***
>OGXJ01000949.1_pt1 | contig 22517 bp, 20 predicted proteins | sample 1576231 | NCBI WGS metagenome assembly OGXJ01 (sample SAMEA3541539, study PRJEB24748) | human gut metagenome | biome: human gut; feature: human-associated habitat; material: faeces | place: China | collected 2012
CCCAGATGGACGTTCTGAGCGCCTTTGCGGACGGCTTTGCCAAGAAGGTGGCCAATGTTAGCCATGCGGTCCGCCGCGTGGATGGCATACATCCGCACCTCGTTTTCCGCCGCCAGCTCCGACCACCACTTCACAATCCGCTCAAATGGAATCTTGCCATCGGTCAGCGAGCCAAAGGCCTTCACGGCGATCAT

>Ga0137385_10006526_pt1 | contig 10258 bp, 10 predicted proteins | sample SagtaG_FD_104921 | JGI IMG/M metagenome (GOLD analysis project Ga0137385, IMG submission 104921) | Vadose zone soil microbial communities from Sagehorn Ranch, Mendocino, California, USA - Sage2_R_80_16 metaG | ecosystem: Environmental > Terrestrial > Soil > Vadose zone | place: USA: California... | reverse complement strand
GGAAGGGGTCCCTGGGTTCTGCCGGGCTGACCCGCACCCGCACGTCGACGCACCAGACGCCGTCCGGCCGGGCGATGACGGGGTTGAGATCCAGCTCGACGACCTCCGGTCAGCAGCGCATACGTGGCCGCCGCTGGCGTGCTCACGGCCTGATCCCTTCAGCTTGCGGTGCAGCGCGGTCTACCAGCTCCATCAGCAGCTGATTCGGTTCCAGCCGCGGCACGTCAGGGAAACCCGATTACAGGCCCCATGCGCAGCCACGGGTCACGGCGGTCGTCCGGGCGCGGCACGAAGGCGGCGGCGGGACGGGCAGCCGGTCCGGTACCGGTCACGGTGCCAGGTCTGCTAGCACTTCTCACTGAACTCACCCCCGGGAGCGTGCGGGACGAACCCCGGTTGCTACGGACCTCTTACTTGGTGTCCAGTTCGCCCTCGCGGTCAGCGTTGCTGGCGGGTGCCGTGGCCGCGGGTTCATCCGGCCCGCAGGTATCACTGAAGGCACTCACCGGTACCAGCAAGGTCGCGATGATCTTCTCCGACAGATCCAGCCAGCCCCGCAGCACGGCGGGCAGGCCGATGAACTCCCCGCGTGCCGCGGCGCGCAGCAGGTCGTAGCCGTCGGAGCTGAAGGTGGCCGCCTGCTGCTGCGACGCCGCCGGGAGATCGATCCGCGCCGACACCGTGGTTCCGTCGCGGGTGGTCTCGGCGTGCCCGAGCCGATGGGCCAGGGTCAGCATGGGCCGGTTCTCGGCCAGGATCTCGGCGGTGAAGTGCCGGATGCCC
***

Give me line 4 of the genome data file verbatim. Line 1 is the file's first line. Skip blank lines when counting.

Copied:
GGAAGGGGTCCCTGGGTTCTGCCGGGCTGACCCGCACCCGCACGTCGACGCACCAGACGCCGTCCGGCCGGGCGATGACGGGGTTGAGATCCAGCTCGACGACCTCCGGTCAGCAGCGCATACGTGGCCGCCGCTGGCGTGCTCACGGCCTGATCCCTTCAGCTTGCGGTGCAGCGCGGTCTACCAGCTCCATCAGCAGCTGATTCGGTTCCAGCCGCGGCACGTCAGGGAAACCCGATTACAGGCCCCATGCGCAGCCACGGGTCACGGCGGTCGTCCGGGCGCGGCACGAAGGCGGCGGCGGGACGGGCAGCCGGTCCGGTACCGGTCACGGTGCCAGGTCTGCTAGCACTTCTCACTGAACTCACCCCCGGGAGCGTGCGGGACGAACCCCGGTTGCTACGGACCTCTTACTTGGTGTCCAGTTCGCCCTCGCGGTCAGCGTTGCTGGCGGGTGCCGTGGCCGCGGGTTCATCCGGCCCGCAGGTATCACTGAAGGCACTCACCGGTACCAGCAAGGTCGCGATGATCTTCTCCGACAGATCCAGCCAGCCCCGCAGCACGGCGGGCAGGCCGATGAACTCCCCGCGTGCCGCGGCGCGCAGCAGGTCGTAGCCGTCGGAGCTGAAGGTGGCCGCCTGCTGCTGCGACGCCGCCGGGAGATCGATCCGCGCCGACACCGTGGTTCCGTCGCGGGTGGTCTCGGCGTGCCCGAGCCGATGGGCCAGGGTCAGCATGGGCCGGTTCTCGGCCAGGATCTCGGCGGTGAAGTGCCGGATGCCC